In practice, however, the followers of the two disciplines do not combine to the extent desirable. They consider the other one to be beyond their scope and interest. A historian generally refrains from philosophising. A philosopher, likewise, is absorbed with his concepts, their meaning and validity. He generally does not bother about their genesis and growth. He takes the developed concepts in their finished form and studies them. History, to him, does not serve much useful purpose. In the case of India the separation of the two has affected them adversely. Knowing well that any generalisation on such issues can be objected to by citing exceptions, we would submit that it is seldom that a historian takes interest in the problems of philosophies, and a philosopher presenting his study of a philosophical system as a history is not met generally. Here we propose to study Samkhya through the historical method to understand the scope of possibilities and the nature of problems.

History of Samkhya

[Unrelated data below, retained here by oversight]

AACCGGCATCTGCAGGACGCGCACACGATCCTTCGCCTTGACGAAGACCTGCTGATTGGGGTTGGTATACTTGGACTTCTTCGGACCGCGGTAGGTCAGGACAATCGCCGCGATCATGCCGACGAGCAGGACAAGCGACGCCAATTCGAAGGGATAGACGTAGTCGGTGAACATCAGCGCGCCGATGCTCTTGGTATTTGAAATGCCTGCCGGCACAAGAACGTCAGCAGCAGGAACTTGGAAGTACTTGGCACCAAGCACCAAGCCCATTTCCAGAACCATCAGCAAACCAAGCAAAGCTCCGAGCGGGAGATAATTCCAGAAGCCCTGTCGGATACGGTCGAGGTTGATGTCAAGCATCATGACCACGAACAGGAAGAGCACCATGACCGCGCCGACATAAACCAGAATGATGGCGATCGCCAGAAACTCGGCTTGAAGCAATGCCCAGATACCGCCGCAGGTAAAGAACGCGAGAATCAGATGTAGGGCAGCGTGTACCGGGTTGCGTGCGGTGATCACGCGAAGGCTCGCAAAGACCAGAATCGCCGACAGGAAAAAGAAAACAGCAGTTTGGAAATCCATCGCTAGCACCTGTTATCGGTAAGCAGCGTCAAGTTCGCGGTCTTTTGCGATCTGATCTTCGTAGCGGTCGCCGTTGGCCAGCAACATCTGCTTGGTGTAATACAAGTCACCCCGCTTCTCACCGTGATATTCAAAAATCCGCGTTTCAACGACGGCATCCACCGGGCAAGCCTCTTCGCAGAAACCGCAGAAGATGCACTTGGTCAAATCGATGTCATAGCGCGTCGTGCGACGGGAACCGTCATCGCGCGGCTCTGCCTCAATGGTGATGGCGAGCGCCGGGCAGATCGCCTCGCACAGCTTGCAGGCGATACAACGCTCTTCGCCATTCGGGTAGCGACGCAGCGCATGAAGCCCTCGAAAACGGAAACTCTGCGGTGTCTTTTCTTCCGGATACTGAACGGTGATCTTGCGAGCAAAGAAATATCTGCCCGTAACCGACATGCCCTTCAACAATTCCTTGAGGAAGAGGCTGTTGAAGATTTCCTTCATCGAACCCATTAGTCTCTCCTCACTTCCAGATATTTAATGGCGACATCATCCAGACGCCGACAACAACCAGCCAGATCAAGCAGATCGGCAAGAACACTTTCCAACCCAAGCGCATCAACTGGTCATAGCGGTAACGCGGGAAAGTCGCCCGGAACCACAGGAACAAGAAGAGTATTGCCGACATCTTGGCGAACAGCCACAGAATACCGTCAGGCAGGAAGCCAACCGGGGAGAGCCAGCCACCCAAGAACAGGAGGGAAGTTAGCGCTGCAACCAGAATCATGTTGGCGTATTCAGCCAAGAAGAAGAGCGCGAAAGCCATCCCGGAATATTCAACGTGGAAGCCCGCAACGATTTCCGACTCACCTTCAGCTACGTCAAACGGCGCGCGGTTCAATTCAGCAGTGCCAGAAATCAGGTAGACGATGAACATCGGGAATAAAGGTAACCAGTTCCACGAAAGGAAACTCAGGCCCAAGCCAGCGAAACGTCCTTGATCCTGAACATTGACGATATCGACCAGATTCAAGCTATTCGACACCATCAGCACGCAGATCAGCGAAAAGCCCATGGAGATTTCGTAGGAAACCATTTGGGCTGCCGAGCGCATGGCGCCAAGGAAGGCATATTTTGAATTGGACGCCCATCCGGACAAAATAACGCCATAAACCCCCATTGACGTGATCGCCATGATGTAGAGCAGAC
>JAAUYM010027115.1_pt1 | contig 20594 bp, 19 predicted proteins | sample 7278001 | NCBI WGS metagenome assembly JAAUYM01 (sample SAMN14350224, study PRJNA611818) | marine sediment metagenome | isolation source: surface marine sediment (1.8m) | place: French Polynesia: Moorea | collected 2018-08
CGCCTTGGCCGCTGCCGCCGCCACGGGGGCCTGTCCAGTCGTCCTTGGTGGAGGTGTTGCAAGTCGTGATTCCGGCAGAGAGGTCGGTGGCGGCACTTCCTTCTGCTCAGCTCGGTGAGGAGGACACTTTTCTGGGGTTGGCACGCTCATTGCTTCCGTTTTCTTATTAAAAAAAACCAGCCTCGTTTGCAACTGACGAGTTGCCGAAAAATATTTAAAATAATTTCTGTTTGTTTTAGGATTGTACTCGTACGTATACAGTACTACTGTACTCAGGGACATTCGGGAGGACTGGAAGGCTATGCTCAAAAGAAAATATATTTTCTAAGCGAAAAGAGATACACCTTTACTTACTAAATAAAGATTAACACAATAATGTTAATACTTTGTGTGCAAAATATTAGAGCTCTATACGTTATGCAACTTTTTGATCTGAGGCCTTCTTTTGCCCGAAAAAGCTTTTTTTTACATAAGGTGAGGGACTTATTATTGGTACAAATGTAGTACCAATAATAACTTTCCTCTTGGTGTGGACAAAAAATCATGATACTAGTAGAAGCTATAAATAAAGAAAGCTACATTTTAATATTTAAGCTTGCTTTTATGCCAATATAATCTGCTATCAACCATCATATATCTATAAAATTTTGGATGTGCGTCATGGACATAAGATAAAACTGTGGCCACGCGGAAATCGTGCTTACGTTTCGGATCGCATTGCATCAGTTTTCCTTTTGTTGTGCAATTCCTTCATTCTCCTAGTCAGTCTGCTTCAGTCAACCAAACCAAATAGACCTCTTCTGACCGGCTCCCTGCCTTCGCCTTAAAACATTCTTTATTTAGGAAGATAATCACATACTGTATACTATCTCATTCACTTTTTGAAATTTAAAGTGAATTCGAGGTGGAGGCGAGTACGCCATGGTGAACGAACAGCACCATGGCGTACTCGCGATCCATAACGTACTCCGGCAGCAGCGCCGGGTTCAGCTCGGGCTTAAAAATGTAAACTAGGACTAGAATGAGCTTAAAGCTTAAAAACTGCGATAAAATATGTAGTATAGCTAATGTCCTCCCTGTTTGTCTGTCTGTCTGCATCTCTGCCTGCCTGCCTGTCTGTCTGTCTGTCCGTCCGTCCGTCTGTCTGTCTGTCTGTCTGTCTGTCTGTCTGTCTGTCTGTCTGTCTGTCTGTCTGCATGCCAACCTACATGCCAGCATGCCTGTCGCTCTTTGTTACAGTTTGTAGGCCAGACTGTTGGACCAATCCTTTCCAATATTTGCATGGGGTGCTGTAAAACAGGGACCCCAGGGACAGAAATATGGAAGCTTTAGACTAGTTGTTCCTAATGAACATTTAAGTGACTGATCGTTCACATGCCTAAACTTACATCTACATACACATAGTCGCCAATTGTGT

Samkhya enjoys a high respectability among the philosophical systems. It is considered to have been the oldest philosophy. It was given a honoured position as characteristic of the philosophical thought in early periods. Samkhya has had a glorious history. In the beginning it signified philosophical thought in general. Later it became synonymous with philosophy and finally came to stand for a philosophy. Samkhya influenced the growth of philosophy. Through a process of interaction it contributed to the development of philosophical thought in other systems also. Its views on metaphysics and epistemology receive a respectful consideration from other systems. Samkhya is noteworthy for keeping philosophy separate and distinct and not mixing it with the requirements of religion. The Samkhya dualism is a happy combination of pragmatic realities and spiritual orientation. The world cannot be dismissed as unreal. It is to be understood. But materiality yields primacy to the spiritual element. Samkhya is a philosophy of hope for spiritual advancement leading to emancipation. Many theistic sects, even when adopting a Vedantic cover, subscribe to the Samkhya dualism. Samkhya finds a prestigious recognition in the Gita and many Puranas. In Indian aesthetic tradition, in literature and are alike, the Samkhya speculations are accepted as the basis. Samkhya provides the philosophical support to the system of Ayurveda.